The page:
Mon, Jul 19, 2004 - Page 3 News List

Civic groups demand change in public AIDS policy

HUMAN RIGHTS Campaigners say dismissive government attitudes create a situation in which people are afraid to seek treatment because of the serious social consequences

By Caroline Hong  /  STAFF REPORTER

Various civic groups called for greater consideration for human rights from the government in its treatment of people living with HIV/AIDS, saying that although the government's health insurance policy for sufferers is commendable, there are many improvements still to be made.

"The government's attitude is that it is only responsible for the physical well-being of people who have been infected with HIV/AIDS. If you ask them about the rights and resources available to such people, they'll just tell you to talk to non-profit organizations," social worker Janet Ye (葉怡君) said.

The Gender/Sexuality Rights Association Taiwan, the Persons with HIV/AIDS Rights Advocacy Association of Taiwan and the Career Foundation held a workshop in Taipei yesterday morning to discuss the history of government HIV/AIDS policies, saying that dismissive government attitudes toward people infected with the disease have fostered an environment in which individuals are afraid to seek treatment or take tests to determine if they have been infected because of the serious social consequences.

Although the Department of Health provides free medical treatment to those infected with the virus, it is difficult for patients to protect their right to privacy, campaigner Ni Chia-Chen (倪家珍) said.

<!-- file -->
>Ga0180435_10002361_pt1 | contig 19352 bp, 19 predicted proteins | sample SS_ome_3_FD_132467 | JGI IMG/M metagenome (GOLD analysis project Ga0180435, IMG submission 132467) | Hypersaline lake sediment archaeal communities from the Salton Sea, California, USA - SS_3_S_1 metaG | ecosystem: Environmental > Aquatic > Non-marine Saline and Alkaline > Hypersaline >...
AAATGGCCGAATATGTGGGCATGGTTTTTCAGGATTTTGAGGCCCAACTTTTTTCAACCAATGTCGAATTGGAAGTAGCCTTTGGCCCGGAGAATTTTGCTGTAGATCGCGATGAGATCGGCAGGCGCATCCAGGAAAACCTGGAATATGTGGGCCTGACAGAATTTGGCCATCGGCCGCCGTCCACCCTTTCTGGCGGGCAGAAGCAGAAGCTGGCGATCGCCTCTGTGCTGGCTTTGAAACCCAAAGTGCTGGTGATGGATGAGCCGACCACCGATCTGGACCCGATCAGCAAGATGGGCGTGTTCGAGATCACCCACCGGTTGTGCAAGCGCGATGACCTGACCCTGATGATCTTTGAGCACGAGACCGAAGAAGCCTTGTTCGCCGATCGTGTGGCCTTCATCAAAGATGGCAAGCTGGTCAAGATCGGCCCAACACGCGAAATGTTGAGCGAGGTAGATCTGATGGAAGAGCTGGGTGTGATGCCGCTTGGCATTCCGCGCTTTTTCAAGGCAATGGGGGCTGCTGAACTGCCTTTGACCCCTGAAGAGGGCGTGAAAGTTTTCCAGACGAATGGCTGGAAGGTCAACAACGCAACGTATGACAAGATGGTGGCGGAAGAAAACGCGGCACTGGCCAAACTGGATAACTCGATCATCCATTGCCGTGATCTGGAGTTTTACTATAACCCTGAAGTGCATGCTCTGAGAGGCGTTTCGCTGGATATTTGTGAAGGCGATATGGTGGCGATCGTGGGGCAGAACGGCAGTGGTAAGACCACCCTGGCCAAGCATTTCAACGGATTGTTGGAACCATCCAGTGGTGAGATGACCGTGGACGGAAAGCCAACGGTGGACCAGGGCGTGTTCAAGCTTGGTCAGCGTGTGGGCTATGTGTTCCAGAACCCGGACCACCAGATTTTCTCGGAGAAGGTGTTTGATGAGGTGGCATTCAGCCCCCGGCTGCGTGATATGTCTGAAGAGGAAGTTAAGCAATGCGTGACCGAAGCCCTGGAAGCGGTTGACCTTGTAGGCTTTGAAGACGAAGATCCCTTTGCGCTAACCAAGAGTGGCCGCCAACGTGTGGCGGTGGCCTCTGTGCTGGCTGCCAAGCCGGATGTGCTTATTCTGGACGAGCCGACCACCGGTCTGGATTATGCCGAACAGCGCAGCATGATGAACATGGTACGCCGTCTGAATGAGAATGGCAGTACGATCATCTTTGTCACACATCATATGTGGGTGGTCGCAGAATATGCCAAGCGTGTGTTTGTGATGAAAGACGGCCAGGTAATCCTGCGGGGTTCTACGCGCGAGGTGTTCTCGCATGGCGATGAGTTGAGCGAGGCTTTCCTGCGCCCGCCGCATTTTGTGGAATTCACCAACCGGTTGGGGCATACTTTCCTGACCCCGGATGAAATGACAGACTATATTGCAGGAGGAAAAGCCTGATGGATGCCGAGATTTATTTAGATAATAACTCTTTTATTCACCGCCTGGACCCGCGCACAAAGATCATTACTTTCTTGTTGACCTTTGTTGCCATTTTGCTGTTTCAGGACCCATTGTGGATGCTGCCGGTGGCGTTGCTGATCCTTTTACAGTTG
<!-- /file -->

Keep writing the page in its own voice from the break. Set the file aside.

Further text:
According to the AIDS Prevention and Control Act (愛滋防治條例), the government has the right to check up on infected individuals, often leading to family and friends learning about the individual's condition without his or her permission, Ni said.

Furthermore, punitive measures against those with HIV/AIDS are exceptionally heavy, with people who fail to inform their sexual partners of their condition facing seven years in jail.

The groups also said that the government's policy of forced, regular blood screening for high-risk populations such as those in the sex industry are discriminatory and unfair.

Aside from policy and enforcement problems, the groups also said that discriminatory comments by high-ranking and influential individuals, such as Vice President Annette Lu (呂秀蓮) and current Non-Partisan Solidarity Union chairperson Chang Po-ya (張博雅), have a negative influence on public attitudes about HIV/AIDS.

Lu gave rise to public outrage last year when she suggested that AIDS was God's way of punishing homosexuals.

During her tenure as minister of justice from 1990 to 1997, Chang said several times that HIV/AIDS victims should be classified into the "innocent" -- those who were infected through blood infusions -- and those who had been infected because of unsafe behavior.

The groups also criticized the government's "ABC policy" toward HIV/AIDS, which encourages individuals to abstain from sex, be faithful to one partner or use a condom if they do have sex.

They said this policy is unrealistic and over-simplistic, since the country's current disease situation is one that demands more than preventive measures.

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